O'Brien also explained his philosophy for guarding Shaquille O'Neal: "We don't want him to get deep catches. If he gets deep, the ideal--and this is easier said than done--would be to get around and front him. That's hard to do. We will play him mostly one on one tonight. If he gets the ball out of the paint and starts to back his way in then we will come after him." Indiana stuck with this plan, validating my observation that O'Neal's skills have declined to the point that teams can get away with not double-teaming him in certain situations. He is still a huge, physical force but he is no longer an explosive jumper, nor does he move well laterally, so his force is confined to a narrow area. Teams can guard him one on one unless he is so close to the basket that he can just turn and dunk the ball. Otherwise, it takes him so long to maneuver into the paint now that he is very prone to turning the ball over or committing an offensive foul; that extra time he spends backing down also leaves him vulnerable to guards swiping down and stealing the ball. He used to be so quick that if he was not doubled immediately on the catch that he could score at will.
O'Brien has a simple and direct way to convince his players to not be afraid to shoot open shots: "You tell each individual during practice one time after he passes up a shot that if ever he does it again you'll yank him. They immediately know that we want them to take open shots. We don't want any surprises. If you get open and you're a shooter, shoot the basketball. If you pass up an open shot early in the shot clock then all of a sudden you're up against the end of the shot clock struggling to get a good shot. From my standpoint, you have to take the first open look that you can get but you have to make sure that it's an open look; you don't want to take a bad shot early in the shot clock."
Cook played his high school basketball for Dayton (Ohio) Dunbar but he has received some bizarre coverage from the local newspaper, the Dayton Daily News, which ran an article before the NBA draft asserting that scouts "question everything about him, including his ability to understand the game." The truth is that scouts raved about his athletic ability and his shooting skills. That same piece suggested that the term "stat-stuffer" has negative connotations, when in fact it refers to a player who can fill up several box score categories. Just before the season, the DDN suggested that Cook may be headed to the NBA Development League, so I can hardly wait to see their story about this game. As the saying goes, don't believe everything you read in the newspaper.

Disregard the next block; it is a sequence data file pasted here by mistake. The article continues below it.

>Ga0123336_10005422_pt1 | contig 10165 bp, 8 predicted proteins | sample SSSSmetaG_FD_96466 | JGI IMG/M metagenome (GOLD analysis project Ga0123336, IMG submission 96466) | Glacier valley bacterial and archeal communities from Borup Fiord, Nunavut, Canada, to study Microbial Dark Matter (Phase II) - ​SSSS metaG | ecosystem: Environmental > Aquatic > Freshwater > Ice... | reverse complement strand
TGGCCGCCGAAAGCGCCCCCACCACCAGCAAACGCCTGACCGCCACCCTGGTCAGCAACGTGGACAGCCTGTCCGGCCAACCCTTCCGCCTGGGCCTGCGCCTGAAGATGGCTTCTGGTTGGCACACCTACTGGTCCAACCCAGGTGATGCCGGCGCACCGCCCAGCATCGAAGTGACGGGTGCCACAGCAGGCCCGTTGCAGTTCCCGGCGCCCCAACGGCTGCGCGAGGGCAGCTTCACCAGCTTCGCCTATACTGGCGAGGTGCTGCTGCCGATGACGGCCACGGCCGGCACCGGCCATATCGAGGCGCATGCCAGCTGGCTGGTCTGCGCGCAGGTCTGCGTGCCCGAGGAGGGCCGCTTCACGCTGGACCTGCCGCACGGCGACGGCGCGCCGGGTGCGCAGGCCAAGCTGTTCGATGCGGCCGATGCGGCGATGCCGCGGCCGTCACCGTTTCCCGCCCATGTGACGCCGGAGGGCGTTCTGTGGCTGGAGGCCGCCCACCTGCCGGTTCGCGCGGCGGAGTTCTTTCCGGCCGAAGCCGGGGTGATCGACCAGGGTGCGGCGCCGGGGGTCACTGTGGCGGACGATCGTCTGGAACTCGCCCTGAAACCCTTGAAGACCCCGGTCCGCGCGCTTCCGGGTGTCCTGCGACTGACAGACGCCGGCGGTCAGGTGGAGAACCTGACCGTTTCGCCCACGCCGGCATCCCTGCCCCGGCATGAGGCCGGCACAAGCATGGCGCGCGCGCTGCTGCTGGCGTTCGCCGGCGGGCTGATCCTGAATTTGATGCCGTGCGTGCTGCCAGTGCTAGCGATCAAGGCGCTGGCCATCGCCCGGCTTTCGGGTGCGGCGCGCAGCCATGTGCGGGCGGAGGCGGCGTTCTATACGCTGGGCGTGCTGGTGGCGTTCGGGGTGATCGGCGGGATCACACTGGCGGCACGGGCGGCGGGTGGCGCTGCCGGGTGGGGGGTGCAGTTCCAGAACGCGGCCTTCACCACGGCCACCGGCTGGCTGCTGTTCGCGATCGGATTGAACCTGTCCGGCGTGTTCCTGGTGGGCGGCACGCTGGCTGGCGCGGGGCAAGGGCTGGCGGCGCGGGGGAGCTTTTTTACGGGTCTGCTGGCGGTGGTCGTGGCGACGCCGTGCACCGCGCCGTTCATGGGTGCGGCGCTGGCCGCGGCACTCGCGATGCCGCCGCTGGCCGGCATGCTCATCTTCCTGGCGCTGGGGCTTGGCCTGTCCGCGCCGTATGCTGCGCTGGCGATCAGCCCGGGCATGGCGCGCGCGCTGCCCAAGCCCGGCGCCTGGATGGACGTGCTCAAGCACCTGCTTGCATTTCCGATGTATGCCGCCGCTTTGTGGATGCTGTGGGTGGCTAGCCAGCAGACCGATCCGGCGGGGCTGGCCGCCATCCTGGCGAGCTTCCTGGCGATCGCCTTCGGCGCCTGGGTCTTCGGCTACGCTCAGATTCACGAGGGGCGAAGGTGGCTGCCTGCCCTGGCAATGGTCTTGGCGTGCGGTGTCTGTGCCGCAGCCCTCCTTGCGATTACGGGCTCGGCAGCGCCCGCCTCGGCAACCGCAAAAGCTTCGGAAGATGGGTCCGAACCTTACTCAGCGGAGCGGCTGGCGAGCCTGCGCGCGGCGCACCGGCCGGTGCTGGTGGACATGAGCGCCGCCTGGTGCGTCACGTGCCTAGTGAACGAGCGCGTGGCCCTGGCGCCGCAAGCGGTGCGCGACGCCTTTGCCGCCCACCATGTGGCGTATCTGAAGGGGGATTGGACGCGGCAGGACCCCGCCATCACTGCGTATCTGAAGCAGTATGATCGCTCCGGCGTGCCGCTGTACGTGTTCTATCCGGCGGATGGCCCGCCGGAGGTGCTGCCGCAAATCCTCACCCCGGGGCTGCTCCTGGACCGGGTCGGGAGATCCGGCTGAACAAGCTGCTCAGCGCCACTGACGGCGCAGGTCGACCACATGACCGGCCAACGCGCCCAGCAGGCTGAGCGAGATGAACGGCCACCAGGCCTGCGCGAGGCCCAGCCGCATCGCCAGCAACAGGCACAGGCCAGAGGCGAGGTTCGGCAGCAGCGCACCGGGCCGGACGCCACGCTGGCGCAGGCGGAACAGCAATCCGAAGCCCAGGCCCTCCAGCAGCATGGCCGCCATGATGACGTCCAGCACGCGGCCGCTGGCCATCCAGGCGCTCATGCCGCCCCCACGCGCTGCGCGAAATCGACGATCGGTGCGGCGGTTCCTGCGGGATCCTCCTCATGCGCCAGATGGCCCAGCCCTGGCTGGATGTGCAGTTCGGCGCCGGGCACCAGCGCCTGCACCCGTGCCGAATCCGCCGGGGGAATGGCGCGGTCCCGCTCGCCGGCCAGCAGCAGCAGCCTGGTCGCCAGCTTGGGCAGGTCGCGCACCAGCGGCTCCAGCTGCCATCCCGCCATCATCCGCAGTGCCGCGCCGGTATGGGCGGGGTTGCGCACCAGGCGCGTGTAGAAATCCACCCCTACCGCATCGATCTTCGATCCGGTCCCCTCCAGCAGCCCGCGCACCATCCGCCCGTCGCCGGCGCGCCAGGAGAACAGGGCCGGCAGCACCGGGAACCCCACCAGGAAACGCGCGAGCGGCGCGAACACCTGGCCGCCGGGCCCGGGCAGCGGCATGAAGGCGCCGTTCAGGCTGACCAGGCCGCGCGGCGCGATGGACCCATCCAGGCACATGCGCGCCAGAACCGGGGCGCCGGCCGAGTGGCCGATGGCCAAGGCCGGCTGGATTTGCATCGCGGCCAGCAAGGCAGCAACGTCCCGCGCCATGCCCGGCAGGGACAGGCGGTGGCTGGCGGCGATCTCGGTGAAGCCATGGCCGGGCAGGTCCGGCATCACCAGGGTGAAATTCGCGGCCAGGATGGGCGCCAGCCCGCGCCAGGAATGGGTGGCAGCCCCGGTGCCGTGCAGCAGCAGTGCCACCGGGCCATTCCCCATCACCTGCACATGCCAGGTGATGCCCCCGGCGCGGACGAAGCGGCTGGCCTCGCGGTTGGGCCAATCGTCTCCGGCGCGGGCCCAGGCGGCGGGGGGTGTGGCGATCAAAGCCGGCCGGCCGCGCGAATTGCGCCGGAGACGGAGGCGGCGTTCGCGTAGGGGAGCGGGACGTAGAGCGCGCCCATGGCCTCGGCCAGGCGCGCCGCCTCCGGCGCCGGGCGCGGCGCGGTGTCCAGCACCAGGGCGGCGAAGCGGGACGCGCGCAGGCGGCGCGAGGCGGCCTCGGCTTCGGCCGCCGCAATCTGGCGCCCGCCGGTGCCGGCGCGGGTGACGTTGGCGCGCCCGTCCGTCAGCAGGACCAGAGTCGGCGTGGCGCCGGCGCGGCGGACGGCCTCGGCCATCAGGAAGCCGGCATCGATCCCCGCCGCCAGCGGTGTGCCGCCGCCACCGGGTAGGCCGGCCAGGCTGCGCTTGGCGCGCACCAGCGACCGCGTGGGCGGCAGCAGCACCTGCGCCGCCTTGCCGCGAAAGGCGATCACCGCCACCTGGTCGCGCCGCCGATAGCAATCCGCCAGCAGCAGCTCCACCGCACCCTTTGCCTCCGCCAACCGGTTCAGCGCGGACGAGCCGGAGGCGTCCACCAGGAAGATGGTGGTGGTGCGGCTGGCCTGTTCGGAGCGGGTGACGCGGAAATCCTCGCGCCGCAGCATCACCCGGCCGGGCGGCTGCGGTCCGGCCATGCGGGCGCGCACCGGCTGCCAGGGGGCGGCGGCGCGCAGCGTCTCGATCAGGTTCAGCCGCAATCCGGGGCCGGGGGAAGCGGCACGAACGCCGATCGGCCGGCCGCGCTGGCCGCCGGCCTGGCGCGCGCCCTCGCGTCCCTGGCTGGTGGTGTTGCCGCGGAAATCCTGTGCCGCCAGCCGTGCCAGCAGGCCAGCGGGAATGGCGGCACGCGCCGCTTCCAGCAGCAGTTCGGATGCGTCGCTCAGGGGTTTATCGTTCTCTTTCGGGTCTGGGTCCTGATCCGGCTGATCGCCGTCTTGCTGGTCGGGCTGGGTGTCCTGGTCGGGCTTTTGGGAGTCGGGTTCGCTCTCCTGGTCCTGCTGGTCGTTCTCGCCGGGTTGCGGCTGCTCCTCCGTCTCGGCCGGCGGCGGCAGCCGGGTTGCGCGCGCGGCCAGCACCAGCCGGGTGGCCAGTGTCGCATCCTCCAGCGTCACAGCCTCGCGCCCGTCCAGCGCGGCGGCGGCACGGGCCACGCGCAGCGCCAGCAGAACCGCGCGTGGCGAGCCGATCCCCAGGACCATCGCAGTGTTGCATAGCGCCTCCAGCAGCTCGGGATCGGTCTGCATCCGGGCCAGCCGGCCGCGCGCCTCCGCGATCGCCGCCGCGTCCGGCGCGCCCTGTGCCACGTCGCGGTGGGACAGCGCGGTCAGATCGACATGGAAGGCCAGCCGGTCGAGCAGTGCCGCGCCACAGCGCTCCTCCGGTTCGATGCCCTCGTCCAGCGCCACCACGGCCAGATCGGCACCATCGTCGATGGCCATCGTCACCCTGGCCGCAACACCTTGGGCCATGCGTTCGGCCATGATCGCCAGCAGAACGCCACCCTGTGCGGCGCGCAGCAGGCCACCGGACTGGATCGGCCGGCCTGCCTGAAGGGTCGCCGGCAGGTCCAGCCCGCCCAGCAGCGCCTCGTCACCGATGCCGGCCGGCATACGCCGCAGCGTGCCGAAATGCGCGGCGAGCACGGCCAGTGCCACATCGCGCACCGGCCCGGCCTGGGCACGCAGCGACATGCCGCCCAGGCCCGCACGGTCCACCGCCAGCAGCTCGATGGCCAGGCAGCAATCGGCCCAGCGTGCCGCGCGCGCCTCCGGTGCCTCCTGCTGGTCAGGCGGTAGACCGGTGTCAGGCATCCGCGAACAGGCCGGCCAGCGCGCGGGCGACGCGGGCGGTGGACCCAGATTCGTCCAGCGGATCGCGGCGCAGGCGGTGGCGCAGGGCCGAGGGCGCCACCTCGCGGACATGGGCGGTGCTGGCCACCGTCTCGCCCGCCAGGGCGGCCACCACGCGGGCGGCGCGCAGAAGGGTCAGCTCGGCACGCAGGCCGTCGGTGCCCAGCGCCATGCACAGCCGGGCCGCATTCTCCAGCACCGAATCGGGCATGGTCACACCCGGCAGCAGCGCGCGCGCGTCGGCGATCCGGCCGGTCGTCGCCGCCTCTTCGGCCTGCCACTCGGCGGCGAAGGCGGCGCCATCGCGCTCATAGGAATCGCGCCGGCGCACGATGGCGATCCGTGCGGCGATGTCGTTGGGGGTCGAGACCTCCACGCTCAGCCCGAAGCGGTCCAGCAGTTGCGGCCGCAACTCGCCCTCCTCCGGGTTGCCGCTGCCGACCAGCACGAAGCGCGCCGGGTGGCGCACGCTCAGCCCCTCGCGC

I asked an NBA scout to offer an off the record opinion about Miami's acquisition of Ricky Davis and Smush Parker. "They are desperate to bring in athletic talent," he explained. Davis can score but he also takes a lot of bad shots--some of which he makes. He added that, like Davis, Parker is a good athlete. "He needs to settle down and use his head" during games: "All he has to do is listen to Riley and use his athletic ability to do whatever Riley tells him to do." I countered that this sounds fine in theory but that Parker did not heed Phil Jackson's counsel so why would anyone think that he's going to listen to Riley? It's not like Parker was disobeying a fledgling coach who no one respects. My source conceded that since Parker did not respect Jackson's nine rings he may also not respect Riley's five rings. Riley found a good solution for the Parker problem, at least for one night: Parker received the dreaded DNP-CD (Did Not Play--Coach's Decision).
posted by David Friedman @ 2:57 AM